LIAM BRADY was named as Billy McNeill’s successor as Celtic manager in June 1991.
The charismatic Irishman arrived with a dream for the club, but his vision had become blurred by the time he departed in early October 1993.
In another CQN EXCLUSIVE series, author Alex Gordon opens his book files to look back at an intriguing and compelling chapter in the club’s history.
Here is another edited extract from Alex’s tribute book, ‘The Winds of Change‘, published by CQN in 2015.
NOW it was time for the real deal; Liam Brady’s competitive managerial baptism for Celtic.
It was an intriguing situation as he took his team to Tayside for the opening Premier League encounter against Dundee United at Tannadice on August 10. The Irishman stepped into the dug-out for minute one of his new career while Jim McLean, just a few yards along the touchline, was in his twentieth year as manager of United.
The contrasts couldn’t have been more stark. A crowd of 16,535 were shoe-horned into the ground with Brian McGinlay being handed the refereeing duties.
Brady chose his formation carefully against a team that had completed the previous season in joint third place alongside the Hoops on forty-one points. Pat Bonner, Brady’s former Republic of Ireland team-mate, got the nod in goal with Chris Morris, Derek Whyte, Dariusz Wdowcyzk and Anton Rogan as the back four.
With Paul McStay injured, the mid-three were Stevie Fulton, Peter Grant and John Collins and, in an exceptionally adventurous formation, Tommy Coyne, Tony Cascarino and Charlie Nicholas made up the three-man strike-force.
IT TAKES TWO…Charlie Nicolas is watched closely by Dundee United’s Alec Cleland and Dave Bowman during Liam Brady’s debut match, a 4-3 win for Celtic.
Within seventeen minutes Tannadice was rocking; Celtic were two goals ahead and displaying some devastating and intricate attacking football. The opening goal arrived in the ninth minute and, while it wasn’t the product of any silky soccer or strategies from the training ground, it was still welcoming.
Rogan hurled in a long throw from the left, Cascarino made a nuisance of himself in the penalty box, Coyne flicked it on and Nicholas, only a couple of yards out, steered a header beyond Alan Main. Coyne doubled the advantage with a measured right-foot shot from outside the box with the ball flying low in at the keeper’s left hand post.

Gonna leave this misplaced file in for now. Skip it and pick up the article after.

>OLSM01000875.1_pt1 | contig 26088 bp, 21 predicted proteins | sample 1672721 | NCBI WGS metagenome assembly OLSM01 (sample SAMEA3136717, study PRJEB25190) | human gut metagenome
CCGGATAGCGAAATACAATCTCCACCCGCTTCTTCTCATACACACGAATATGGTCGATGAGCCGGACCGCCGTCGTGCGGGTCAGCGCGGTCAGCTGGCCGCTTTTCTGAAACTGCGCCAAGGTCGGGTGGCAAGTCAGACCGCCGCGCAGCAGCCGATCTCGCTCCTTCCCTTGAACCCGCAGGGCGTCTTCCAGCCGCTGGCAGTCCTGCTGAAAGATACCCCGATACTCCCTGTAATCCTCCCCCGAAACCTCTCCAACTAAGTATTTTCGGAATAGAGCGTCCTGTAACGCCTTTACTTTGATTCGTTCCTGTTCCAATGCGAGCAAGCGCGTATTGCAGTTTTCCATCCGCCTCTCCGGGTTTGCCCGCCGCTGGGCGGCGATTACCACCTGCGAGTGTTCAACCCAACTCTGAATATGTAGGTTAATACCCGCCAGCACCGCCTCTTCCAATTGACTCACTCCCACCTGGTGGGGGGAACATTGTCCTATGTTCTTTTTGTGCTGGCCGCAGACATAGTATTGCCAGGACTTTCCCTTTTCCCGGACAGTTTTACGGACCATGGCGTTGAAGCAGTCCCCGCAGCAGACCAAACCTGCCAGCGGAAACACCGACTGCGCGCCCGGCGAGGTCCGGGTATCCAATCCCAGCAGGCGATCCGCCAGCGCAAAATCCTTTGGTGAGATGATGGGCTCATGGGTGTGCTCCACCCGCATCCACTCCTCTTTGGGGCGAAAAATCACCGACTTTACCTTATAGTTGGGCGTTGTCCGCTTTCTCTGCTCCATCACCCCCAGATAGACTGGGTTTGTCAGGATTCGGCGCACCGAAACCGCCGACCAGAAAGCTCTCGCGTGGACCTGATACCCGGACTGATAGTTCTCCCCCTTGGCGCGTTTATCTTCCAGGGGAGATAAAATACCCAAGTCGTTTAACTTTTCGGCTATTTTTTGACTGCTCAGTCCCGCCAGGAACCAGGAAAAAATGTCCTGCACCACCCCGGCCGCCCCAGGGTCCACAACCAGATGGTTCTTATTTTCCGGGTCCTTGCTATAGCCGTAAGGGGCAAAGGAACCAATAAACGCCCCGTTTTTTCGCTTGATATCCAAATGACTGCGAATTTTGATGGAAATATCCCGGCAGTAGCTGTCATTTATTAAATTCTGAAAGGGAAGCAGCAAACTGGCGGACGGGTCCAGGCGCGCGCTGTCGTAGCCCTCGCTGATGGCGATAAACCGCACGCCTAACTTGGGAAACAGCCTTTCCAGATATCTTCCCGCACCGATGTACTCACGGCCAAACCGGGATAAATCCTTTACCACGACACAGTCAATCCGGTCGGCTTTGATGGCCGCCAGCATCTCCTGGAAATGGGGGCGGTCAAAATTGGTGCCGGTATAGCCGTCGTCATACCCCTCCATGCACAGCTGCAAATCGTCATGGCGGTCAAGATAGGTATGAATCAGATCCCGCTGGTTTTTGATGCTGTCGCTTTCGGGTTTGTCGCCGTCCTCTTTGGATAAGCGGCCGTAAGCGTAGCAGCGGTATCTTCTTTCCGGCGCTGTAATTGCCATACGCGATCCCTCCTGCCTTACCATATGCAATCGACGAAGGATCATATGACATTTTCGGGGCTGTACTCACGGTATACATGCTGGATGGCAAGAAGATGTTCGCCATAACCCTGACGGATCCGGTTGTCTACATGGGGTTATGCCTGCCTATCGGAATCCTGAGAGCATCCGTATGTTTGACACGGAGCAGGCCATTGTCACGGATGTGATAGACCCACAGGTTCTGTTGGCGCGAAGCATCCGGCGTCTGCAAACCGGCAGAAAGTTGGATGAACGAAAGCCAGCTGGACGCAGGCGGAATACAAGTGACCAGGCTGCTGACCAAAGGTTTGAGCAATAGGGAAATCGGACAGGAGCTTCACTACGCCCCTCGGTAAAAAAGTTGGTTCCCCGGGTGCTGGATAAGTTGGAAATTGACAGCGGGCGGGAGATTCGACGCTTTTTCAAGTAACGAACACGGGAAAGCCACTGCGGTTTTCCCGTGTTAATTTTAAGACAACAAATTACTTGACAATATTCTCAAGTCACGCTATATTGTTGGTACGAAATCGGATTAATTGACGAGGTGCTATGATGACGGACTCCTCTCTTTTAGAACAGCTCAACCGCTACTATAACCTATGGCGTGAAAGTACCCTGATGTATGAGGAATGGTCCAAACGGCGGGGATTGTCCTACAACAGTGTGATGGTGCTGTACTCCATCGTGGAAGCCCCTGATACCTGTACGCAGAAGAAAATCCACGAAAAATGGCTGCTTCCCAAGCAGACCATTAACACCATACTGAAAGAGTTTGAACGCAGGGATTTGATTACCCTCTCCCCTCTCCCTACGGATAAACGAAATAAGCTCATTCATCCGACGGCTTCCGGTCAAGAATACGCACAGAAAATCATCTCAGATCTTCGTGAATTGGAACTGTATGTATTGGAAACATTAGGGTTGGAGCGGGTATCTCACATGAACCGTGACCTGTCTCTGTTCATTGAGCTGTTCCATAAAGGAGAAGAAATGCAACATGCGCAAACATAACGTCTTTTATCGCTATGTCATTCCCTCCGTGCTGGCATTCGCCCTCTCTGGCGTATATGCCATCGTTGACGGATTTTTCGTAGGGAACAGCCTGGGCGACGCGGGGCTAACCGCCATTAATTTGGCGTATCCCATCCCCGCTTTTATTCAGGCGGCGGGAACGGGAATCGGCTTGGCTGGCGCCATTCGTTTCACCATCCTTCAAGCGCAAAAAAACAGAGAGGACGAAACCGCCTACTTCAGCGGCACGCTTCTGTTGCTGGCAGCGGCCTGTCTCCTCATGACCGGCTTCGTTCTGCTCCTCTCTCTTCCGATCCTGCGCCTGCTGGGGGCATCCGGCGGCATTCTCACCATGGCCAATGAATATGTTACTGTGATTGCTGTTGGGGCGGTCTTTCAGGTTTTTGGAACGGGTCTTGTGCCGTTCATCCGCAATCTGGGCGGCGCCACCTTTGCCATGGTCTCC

Referee McGinlay then awarded United a penalty-kick ten minutes later when he spotted an infringement in the box as Celtic defended a left-wing corner-kick. Michael O’Neill made no mistake with an expertly-taken effort that soared high to Bonner’s left as the keeper took off for his right.
Just on half-time, though, Collins restored the visitors’ two-goal lead. Now, this was a beauty. Collins created it with a swift pass inside to Gerry Creaney, on for the limping Cascarino in thirty-eight minutes, and he laid a return pass into the tracks of the midfielder who launched a left-foot twenty-five yard drive into the top corner.
A platoon of custodians couldn’t have kept that effort out of the net. Jim McLean, the longest-serving manager in the league, decided on a more direct approach after the turnaround. He replaced Hamish French with Mixu Paatelainen and no-one in the ground believed it was to add culture to his forward line. The Finn was an old-fashioned battering-ram of a centre-forward and he lined up with Duncan Ferguson, another front player who would never win awards for finesse.
Within four minutes United were back in the game and Brady must have winced at the ease at which they scored. The defence made a mess of attempting to clear a routine shy chucked in from the left. The ball eventually dropped invitingly for O’Neill to fire low past Bonner.
PARADISE FOUND…Liam Brady at Celtic Park as he prepares for his debut campaign of 1991/92.
Alarmingly, it was all-square in the sixty-eighth minute. David Bowman lobbed over an angled ball from the right and Ferguson, virtually unchallenged in front of goal, rose to sizzle a header beyond Bonner. Clearly, after an excellent start, things were not going according to plan.
In the midst of the impending wreckage, Brady looked calmness personified as he surveyed the scene and sized up the situation from the touchline.
It was obvious Paatelainen and Ferguson were creating havoc with their up-and-at-’em approach. It wasn’t easy on the eye, but United, to be fair, now had twenty-two minutes to turn the contest completely on its head. Whyte and Wdowczyk, two ball-playing central defenders, were being rag-dolled.
Brady couldn’t miss the red flags and, in the seventy-second minute, he put on Mike Galloway for Fulton and the substitute raced directly into the middle of the Celtic rearguard to shore up the defence. It worked a treat. Four minutes from time, Collins nailed the points when Creaney headed down into his path and his first-time left-foot drive thundered past the desperately-diving Main.
‘If all the games are going to be like that, then we are in for a helluva season,’ summed up Brady, almost breathless at the finish. The new Celtic manager, though, had just witnessed the uneven mix that had cost Billy McNeill his job that summer.
Exciting and extravagant going forward; frustrating and exasperating in defence. The midfield was a lot happier on the front foot, too. Celtic could score goals, but, as Brady had just experienced, they could chuck them in with a frightening generosity at the other end, too.
* TOMORROW: Don’t miss the next riveting instalment of the Liam Brady story – only in your champion CQN.